Based on research started in 1997, Conway and Koehler  (CK forthwith) presented a new type of software agent that converted merchant interfaces into middleware that enabled a user to bring to bear powerful decision support tools in eCommerce transactions. They called them Interface Agents (see Fig. 1). These agents operated directly through the human interface and were largely indistinguishable from a human user.At the time, considerable academic research attention was directed at consumer issues in online commerce like privacy, trust, vendor viability, product quality, etc. “As a result, CK raised a related but seldom considered concern in eCommerce. They stated “Consumers can do things in an on-line environment that are simply not possible otherwise. In an on-line environment, consumers have computing resources not normally available in face-to-face transactions.” They termed this situation “Caveat mercator” — seller beware. Their proposed Interface Agent made this clear. As a pre-cursor to their proposed agent, CK noted that an early software agent, BargainFinder, led to merchants blocking its usage. These tools enable an agent to discover hard-to-see opportunities — or opportunities never exploited when the tools could not be used or not used effectively. These may not be anticipated by merchants nor easily thwarted.” Conway and Koehler  In fact, soon after BargainFinder was blocked, Jango (http://www.jango.com/) side-stepped the merchant blocking ability. Intelligent software agents continue to evolve  and . Since the CK study, online merchants have had to contend with ever more creative technologies and users. Often such users' goals are fraud related rather than just smart usage of computers in business decisions and transactions. For example, Goldsmith and Wu  noted recently that eBay had earlier relied on self-policing with a feedback forum to control fraud but by 2005 had a staff of 800 full-time security professionals. The architecture of a typical Interface Agent is shown in Fig. 2 and builds on previous agent architectures . Briefly, sensors observe the human interface — consisting of icons, buttons, lists, images, etc. — to capture the state of an application. For example, screen scraping and optical character recognition methods capture graphical text; window messaging techniques capture text from lists and structural information such as titles; and pattern recognition methods help decipher images or fanciful text displays. Actuators would perform actions like button clicking, keyboard inputs to text-fields, mouse movements, and the like. These are indistinguishable from human actions but are issued using programmatic methods controlled by the Interface Agent. The assessment component decided on how to navigate the interface, fill-in information or call up a decision support system (DSS) component to make decisions. It also monitored responses to check for consistency, merchant “cheating” or mistakes.Li and Sun  extend the idea of an Interface Agent “to provide a causal connection between the application interfaces and the knowledge model of the Interface Agent.” They term these Reflective Intelligent Interface Agents. Others have offered related ideas. For example Vahidov and Kersten  promote an architecture, called decision stations, that merge an active DSS with agent technology. Vahidov and Fazlollahi  look at yet another approach. CK illustrated their ideas with an agent that could play optimal Blackjack at one of the then emerging online casinos. Briefly, some casino games can be beaten by an astute player employing optimal (or at least near-optimal) game play. Under the then prevailing rules, Blackjack is one such game. “Playing blackjack optimally is not easy for a human being. One must track the state of the remaining cards and vary their playing and betting strategy. Optimal play depends only on the state of the deck, the dealer's exposed card, one's hand and the rules of play. Optimal bets depend on the current state of a blackjack deck, the rules of play and the current bank size of the bettor. The sheer number of states possible prohibits one from knowing optimal betting in a traditional casino setting where such information must be memorized. Optimal play beyond that for a full deck is virtually impossible to know with certainty. Both optimal betting and optimal play are approximated by professional blackjack players in real casinos ….” Conway and Koehler  “However, in on-line casino gambling, one can employ computer-assisted play and betting with impunity and play optimally.” Conway and Koehler  Using an Interface Agent having a DSS that could determine optimal play given the current Blackjack game state, they tested their agent to play at Island Casino (an online casino that has since seen been absorbed by a competitor) which used a browser-based java applet to deliver the game interface. CK reported the results of roughly 85 hours of play (28,910 hands) by their Interface Agent. Each hand of play “… includes interpreting the screen (determining the original cards dealt, the new cards dealt during the hand's play, the outcome, any status messages, etc.) deciding how much to bet, deciding how to optimally play the hand (both with the original hand and any subsequent decisions as the hand was played-out), all the back and forth communication to the casino, etc.” Conway and Koehler  The net result was profitable as predicted. Furthermore, the monitoring component detected no significant deviations from expected outcomes. That is, it appeared the casino was offering a fair game. In the long run, no merchant (the casino in their study) could survive if a significant portion of its consumer base used an Interface Agent to attain unanticipated transactional advantages. CK documented changes made by Island Casino to thwart professional play during the course of their research (about a 9 month period). They also discussed possible merchant countermeasures. In Section 2 we review the merchant countermeasures recommended by CK and look back over the almost 10 years since their research to see what happened to provide a backdrop to suggest a new slate of possible merchant countermeasures in Section 3. In the intervening years several Interface Agents emerged. Two were proprietary and not available for general use. One, LS, played at a large number of different online casinos and games. A second one, called PRO, played in online games of skill. These systems and WinHoldEm (http://www.winholdem.net/) developed by Ray E. Bornert II to play Texas Hold'Em, are documented in the Appendix. The experiences with these are used as anecdotal information in the remainder of the paper. Although these agents were used in online casino games and in online games of skill, they are not the only enterprises vulnerable to Interface Agent use. In Section 4 we discuss other examples and general characteristics of vulnerable businesses. Finally in Section 5 we provide a summary and several conclusions.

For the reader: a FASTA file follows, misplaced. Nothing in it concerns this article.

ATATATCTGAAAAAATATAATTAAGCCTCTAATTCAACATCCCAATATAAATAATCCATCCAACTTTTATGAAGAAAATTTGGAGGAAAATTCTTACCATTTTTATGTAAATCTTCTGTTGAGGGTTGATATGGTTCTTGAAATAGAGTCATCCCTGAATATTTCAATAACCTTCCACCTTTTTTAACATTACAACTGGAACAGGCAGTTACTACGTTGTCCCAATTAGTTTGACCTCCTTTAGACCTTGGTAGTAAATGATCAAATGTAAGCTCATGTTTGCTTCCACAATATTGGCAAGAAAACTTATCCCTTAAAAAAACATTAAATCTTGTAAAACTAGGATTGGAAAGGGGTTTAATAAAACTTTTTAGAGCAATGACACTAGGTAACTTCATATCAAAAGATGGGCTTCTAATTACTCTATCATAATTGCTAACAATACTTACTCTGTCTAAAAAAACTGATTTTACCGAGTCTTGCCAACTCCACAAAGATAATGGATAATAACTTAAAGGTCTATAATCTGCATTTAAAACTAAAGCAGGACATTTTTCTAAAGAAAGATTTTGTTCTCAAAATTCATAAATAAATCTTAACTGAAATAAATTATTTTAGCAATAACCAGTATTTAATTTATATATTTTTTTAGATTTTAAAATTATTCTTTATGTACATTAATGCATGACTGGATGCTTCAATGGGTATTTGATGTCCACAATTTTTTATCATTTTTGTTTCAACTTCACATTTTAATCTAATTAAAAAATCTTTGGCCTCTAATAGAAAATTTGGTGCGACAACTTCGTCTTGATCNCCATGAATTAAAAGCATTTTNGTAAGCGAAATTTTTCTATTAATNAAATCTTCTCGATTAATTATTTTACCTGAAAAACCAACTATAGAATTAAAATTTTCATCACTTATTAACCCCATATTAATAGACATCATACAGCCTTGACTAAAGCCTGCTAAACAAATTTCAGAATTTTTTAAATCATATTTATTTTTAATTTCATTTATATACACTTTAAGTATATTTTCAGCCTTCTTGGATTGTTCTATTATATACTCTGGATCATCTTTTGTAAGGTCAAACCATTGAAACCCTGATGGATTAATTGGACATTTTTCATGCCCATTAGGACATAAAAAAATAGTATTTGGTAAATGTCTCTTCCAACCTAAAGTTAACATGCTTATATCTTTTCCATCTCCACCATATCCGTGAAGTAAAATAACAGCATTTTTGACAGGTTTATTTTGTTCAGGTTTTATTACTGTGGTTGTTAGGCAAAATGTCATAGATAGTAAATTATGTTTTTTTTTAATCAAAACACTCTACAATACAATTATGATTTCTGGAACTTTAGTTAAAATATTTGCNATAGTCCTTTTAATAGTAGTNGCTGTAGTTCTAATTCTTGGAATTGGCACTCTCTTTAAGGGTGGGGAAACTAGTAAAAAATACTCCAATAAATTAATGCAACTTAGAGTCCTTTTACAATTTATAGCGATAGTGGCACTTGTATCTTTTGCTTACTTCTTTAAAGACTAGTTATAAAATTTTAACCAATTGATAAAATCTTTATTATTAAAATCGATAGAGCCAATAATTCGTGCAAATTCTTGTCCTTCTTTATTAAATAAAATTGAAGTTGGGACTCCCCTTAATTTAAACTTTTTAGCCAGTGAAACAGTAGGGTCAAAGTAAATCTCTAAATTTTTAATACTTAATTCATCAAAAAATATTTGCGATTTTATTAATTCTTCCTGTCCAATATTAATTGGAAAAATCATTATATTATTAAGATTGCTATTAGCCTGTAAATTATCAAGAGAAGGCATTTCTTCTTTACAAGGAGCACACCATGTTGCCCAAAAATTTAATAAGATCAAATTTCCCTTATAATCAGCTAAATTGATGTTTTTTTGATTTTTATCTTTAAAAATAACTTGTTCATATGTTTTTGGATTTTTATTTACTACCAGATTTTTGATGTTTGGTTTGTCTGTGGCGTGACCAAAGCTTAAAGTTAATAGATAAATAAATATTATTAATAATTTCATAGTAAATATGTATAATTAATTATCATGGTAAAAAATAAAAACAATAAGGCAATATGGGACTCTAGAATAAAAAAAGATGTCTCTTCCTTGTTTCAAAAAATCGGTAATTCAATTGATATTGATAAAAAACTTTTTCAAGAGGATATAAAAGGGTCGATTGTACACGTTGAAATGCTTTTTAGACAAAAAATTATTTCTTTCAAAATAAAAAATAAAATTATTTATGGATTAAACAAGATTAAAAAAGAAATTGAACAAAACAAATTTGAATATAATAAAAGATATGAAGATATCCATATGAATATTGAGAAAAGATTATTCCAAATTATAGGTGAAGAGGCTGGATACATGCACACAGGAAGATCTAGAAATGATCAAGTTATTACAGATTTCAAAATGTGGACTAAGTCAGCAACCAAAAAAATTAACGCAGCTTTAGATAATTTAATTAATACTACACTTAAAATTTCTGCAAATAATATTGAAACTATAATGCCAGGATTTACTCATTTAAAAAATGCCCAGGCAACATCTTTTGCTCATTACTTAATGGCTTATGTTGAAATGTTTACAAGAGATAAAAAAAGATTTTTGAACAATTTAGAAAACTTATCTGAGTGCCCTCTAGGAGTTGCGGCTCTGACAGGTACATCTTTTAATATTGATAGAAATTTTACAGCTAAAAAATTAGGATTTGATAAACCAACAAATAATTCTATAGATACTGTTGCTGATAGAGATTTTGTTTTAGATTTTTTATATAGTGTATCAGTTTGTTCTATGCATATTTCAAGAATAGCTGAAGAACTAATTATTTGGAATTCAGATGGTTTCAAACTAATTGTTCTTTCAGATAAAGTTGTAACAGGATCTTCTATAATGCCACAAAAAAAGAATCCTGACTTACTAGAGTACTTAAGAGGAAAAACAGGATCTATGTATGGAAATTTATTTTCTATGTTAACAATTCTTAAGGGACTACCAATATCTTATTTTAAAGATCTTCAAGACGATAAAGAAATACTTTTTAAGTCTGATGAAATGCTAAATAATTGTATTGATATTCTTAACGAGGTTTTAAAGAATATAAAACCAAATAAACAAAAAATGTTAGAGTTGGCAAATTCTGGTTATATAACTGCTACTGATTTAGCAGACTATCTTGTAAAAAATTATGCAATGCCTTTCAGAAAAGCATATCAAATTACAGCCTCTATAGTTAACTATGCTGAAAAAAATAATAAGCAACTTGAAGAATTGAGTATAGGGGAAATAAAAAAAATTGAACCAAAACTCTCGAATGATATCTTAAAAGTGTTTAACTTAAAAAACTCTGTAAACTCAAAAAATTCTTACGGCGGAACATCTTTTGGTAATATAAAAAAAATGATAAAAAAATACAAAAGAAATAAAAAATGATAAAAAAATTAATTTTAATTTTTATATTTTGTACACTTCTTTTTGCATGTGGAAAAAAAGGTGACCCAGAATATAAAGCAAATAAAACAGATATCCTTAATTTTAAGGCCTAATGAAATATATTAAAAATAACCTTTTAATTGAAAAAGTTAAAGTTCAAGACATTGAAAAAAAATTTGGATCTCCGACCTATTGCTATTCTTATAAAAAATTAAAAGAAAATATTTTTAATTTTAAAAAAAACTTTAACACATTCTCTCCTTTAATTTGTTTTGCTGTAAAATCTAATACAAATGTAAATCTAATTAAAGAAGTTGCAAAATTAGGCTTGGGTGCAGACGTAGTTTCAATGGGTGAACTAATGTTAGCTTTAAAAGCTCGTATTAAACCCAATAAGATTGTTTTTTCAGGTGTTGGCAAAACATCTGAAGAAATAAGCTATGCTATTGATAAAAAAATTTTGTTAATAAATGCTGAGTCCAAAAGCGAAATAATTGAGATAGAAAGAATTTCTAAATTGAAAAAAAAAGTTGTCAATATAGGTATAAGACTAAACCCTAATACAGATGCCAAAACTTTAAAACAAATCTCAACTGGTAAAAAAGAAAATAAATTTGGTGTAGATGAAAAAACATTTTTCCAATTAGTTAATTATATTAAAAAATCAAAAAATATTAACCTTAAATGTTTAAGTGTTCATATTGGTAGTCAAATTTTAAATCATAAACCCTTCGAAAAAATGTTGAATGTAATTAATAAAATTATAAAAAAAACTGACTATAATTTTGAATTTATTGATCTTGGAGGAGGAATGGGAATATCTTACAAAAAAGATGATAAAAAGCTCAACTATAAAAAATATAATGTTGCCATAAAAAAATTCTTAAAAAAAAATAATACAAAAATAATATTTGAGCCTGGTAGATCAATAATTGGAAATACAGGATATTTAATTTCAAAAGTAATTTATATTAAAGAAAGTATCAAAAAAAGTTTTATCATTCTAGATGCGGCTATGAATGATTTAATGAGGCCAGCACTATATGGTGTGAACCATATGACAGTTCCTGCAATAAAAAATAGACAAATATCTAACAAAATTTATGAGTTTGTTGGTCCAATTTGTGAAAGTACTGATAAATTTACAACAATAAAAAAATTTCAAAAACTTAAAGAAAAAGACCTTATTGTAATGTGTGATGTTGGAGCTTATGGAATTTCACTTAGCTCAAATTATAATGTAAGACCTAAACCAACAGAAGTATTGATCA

نتیجه گیری انگلیسی
Interface Agents are software agents that assist in making eCommerce decisions based on information intended solely for human consumption, and attempt to participate with behavior indistinguishable from human users. This paper presents an update to the state of Interface Agents first presented ten years ago by the same authors, and provides a history of internet merchant attempts to prevent and detect such agents. Many of the issues identified in the earlier research were indeed addressed during the ten year period, and several other merchant responses are discussed here. We provide further suggestions for merchants who are involved in transactional business where decision support systems can lead to negative merchant outcomes. As any eCommerce site must use an interface for its intended audience, we provide tactical suggestions for merchants to discourage Interface Agents, including suggestions on dynamically altering the display in an attempt to confuse an agent, creating navigational obstacles, understanding the agent architecture, exploiting rare event where agents are likely not as well trained, and finally monitoring agent behavior. More important though are the business model implications. Certain business models which prevent decision support systems made available by informative contacts (collaboration, collusion) or the advantage of advanced mathematics or computational assistance may simply not be profitable in an internet setting, where such support is impossible to prevent. We end with a final observation. An assumption made by CK was that Interface Agents can be detrimental for eCommerce. This need not always be true. In many settings that the PRO and WinHoldEm agents played, the sites took a percentage of each fee or wager (a rake). Since they get the same fee from a software agent as a real human, they may not have an incentive to restrict software agents except to the extent that human players may eventually avoid their site to avoid playing against the superior software agents or, in a more general view, provide the additional revenue to merchants to make up for the higher opportunities enjoyed by Interface Agents. This moral hazard should be explored further. Much effort in the past several years has gone into the integration of people, processes, and technology. The application-to-application integration is known as enterprise application integration (EAI) . It was made possible by the standardization of web service protocols. People-to-people integration is known as workflow, and workflow has also received significant attention . Finally, business process management systems are emerging which enable communication between people and applications in any combination . In all cases, the communication is designed to enable easy communication between pairings. We consider the problem of designing application-to-people applications that are explicitly not application-to-application.In most cases, the design goal is not perfect prevention, but rather system design to be more difficult for an agent to exploit than a competing site with otherwise similar business rules over a typical transaction's time period of interest. Our experience and contribution applies to agents who interact with either text or graphically displayed information. While the agents we describe have been successful in defeating the merchant designs, we anticipate continuing cat-and-mouse tactics will continue to evolve with each side having some degree of success. Design issues with communication in the format of streaming media are not addressed in this research.